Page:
The NASA astronaut, who missed his chance to walk on the Moon after the ill-fated flight of Apollo 13 in 1970, ridiculed Moon landing conspiracies during a talk at the Massachusetts Institute of Technology (MIT). Captain Lovell, 92, appeared at MIT’s Department of Aeronautics and Astronautics in 2016 to discuss his experiences on Apollo 13 but also took time to honour those who flew into space before and after him. The astronaut has been to space four times, flying on NASA’s Gemini 7, Gemini 12, Apollo 8 and Apollo 13 missions.
Apollo 8 in December 1968 marked a historic moment for NASA – the first human flight to the Moon and back.
Just a year later, on July 20, 1969, Neil Armstrong and Buzz Aldrin became the first men to set foot on an alien world, with third astronaut Michael Collins in lunar orbit.
Captain Lovell said: “One of our jobs on Eight was to look for landing spots, for flat areas – the maure – so that it would it give the people who would attempt the first landing the greatest chance of survival. And 11 was it.
“They landed before the end of the decade, they picked up lunar rocks, they said some unforgettable words, came back safely.
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“And in the initial part there was a great euphoria that we had, one thing, beat the Russians to the Moon because it was in some way a race for prestige more than anything else.
“But believe it or not, there were people in this country and in Europe that did not believe we did it. We faked it in West Texas someplace.”
After a burst of laughter from the audience, Captain Lovell went on to reveal what he and NASA really thought about the conspiracy theories.
He said: “Well, rather than to argue with such people – and I was sued one time because they didn’t think I even flew to the Moon – rather than argue with these people, NASA got ready with Apollo 12.”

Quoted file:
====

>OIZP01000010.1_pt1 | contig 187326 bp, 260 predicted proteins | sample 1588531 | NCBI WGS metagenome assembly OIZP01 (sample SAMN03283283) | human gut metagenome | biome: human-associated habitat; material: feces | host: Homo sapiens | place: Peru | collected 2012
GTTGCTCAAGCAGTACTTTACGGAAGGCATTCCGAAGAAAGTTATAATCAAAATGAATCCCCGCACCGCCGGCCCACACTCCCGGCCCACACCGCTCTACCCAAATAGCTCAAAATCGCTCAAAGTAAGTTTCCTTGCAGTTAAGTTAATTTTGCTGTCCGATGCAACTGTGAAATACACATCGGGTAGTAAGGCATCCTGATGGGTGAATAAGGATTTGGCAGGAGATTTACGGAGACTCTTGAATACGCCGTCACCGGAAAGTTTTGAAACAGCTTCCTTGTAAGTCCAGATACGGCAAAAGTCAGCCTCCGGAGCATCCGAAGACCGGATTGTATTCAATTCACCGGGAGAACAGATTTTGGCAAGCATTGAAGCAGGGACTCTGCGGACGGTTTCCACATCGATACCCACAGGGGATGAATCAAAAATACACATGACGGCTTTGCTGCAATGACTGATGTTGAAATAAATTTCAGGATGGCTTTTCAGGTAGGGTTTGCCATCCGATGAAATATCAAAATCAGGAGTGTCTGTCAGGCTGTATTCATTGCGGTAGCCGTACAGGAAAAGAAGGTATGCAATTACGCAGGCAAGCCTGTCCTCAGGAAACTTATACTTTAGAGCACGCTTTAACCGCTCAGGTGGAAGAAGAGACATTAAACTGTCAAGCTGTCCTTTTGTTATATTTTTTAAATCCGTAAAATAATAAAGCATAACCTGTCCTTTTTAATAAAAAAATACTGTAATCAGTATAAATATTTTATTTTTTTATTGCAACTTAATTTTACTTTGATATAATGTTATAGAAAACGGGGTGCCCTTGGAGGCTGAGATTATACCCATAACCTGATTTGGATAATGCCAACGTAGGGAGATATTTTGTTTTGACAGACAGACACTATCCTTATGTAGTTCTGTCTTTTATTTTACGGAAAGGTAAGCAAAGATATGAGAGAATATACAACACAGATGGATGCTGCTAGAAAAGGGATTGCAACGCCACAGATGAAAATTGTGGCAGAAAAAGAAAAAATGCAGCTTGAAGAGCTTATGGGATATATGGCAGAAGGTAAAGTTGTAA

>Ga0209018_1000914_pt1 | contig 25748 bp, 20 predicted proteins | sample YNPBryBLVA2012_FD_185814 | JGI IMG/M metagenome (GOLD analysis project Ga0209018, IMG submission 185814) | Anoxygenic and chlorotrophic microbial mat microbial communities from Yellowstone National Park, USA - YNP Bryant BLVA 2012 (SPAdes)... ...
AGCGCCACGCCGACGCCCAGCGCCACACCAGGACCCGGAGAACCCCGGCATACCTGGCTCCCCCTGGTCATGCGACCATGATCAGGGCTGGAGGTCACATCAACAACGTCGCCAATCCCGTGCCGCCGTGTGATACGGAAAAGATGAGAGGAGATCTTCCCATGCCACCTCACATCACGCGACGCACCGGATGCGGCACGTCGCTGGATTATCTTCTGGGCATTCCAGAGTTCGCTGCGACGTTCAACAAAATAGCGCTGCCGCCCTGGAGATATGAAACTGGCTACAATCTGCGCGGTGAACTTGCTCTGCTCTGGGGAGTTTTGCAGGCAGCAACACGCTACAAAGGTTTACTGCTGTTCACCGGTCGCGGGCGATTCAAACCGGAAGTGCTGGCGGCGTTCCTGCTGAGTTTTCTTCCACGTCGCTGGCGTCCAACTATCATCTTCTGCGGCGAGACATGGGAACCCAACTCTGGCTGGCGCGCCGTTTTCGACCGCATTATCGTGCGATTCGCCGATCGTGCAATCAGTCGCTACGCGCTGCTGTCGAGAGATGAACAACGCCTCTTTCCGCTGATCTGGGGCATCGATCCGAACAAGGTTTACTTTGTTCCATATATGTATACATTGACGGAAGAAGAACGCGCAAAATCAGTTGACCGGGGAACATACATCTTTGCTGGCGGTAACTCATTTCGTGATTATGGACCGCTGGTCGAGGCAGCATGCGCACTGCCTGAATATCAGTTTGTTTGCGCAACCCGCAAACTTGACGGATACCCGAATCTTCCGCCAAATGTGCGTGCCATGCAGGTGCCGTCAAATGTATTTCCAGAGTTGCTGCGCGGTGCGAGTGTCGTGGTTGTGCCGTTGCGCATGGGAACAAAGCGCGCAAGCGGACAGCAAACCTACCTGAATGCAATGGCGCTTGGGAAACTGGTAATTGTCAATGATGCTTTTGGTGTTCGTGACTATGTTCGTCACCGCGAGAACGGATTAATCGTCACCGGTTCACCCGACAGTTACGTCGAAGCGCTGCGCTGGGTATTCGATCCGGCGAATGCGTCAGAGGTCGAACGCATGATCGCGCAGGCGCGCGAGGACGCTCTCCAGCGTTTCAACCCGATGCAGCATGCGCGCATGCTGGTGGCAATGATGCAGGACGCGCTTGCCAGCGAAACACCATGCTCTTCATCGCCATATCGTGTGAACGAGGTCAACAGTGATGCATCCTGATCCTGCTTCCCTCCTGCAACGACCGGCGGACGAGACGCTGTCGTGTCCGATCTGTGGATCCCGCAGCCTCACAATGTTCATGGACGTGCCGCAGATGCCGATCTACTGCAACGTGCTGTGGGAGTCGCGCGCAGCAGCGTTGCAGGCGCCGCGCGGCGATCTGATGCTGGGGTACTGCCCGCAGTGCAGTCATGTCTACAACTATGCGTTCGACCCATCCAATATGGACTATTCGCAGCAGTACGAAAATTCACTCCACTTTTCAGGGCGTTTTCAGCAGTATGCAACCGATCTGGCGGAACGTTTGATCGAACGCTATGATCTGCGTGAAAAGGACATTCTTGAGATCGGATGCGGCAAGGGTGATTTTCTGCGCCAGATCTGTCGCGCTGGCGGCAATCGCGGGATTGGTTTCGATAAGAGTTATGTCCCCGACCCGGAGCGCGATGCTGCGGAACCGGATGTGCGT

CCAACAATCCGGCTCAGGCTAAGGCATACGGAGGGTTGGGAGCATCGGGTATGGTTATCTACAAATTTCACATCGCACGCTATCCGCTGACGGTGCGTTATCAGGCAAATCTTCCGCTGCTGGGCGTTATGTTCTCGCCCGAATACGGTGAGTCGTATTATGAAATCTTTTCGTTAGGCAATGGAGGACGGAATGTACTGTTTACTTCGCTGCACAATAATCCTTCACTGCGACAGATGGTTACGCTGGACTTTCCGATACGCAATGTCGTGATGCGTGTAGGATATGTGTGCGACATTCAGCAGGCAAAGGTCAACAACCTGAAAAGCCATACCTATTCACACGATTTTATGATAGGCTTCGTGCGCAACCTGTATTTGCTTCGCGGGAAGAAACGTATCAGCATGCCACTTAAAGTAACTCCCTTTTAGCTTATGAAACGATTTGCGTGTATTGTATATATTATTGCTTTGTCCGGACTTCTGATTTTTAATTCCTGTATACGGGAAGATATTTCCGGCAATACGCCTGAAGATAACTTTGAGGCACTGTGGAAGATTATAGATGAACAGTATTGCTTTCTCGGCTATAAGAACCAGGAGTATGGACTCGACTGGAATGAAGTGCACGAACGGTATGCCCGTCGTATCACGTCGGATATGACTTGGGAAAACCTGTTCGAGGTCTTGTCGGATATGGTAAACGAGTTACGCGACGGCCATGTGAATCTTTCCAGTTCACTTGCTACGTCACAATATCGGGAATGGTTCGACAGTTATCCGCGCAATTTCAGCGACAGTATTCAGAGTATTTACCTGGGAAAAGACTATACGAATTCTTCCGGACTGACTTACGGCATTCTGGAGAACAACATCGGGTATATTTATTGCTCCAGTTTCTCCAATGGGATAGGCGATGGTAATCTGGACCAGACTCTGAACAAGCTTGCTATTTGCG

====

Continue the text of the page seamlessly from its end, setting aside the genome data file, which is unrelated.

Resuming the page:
Rather than argue with these people, NASA got ready with Apollo 12
Jim Lovell, NASA
NASA’s monumental Apollo programme has been at the heart of conspiracy theory discussions since the 1960s.
Many have claimed the Apollo 11 Moon landing was staged by Hollywood director Stanley Kubrick.
Others have said it is impossible to leave Earth due to a band of radiation around the planet known as the Van Allen belt.
But NASA has been to the Moon and back six times in total and 12 people have walked on the lunar orb’s surface.
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Captain Lovell was on his way to attempt the third lunar landing when an explosion forced NASA to abort the Apollo 13 mission.
A damaged oxygen tank installed in the spacecraft’s Service Module ruptured nearly 60 hours into the flight.
The incident led to a drastic loss of power in the Command Module spacecraft when the Apollo 13 crew was some 200,000 miles from Earth.
Captain Lovell was joined on the flight by astronauts John Swigert and Fred Haise.
Captain Lovell said: “About 30 hours are gone by and everything is fine.
“My two rookies are getting very comfortable, all the zero-g work is going away, stomachs are feeling good and everything.”
Struggling with rapid power loss, dropping oxygen levels and freezing temperatures, the spacecraft was shut down as the astronauts moved to the two-man Lunar Module, now used as a lifeboat.
Apollo 13 was eventually brought back to Earth in one of NASA’s finest hours.
And though Apollo 13 never landed on the Moon, the mission has been dubbed a successful failure for saving its three astronauts from death.
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